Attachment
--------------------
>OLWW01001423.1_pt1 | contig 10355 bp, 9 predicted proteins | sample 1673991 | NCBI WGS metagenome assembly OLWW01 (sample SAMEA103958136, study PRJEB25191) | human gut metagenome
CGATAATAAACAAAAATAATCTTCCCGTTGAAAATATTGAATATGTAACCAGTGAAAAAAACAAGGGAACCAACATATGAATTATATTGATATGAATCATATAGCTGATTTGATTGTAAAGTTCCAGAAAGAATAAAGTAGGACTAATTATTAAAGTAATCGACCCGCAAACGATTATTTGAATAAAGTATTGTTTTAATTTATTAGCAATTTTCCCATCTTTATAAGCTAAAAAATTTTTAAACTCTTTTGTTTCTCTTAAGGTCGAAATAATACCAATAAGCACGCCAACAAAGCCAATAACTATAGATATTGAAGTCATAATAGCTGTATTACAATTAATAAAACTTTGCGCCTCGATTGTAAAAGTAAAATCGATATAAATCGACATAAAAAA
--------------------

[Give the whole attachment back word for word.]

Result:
>OLWW01001423.1_pt1 | contig 10355 bp, 9 predicted proteins | sample 1673991 | NCBI WGS metagenome assembly OLWW01 (sample SAMEA103958136, study PRJEB25191) | human gut metagenome
CGATAATAAACAAAAATAATCTTCCCGTTGAAAATATTGAATATGTAACCAGTGAAAAAAACAAGGGAACCAACATATGAATTATATTGATATGAATCATATAGCTGATTTGATTGTAAAGTTCCAGAAAGAATAAAGTAGGACTAATTATTAAAGTAATCGACCCGCAAACGATTATTTGAATAAAGTATTGTTTTAATTTATTAGCAATTTTCCCATCTTTATAAGCTAAAAAATTTTTAAACTCTTTTGTTTCTCTTAAGGTCGAAATAATACCAATAAGCACGCCAACAAAGCCAATAACTATAGATATTGAAGTCATAATAGCTGTATTACAATTAATAAAACTTTGCGCCTCGATTGTAAAAGTAAAATCGATATAAATCGACATAAAAAA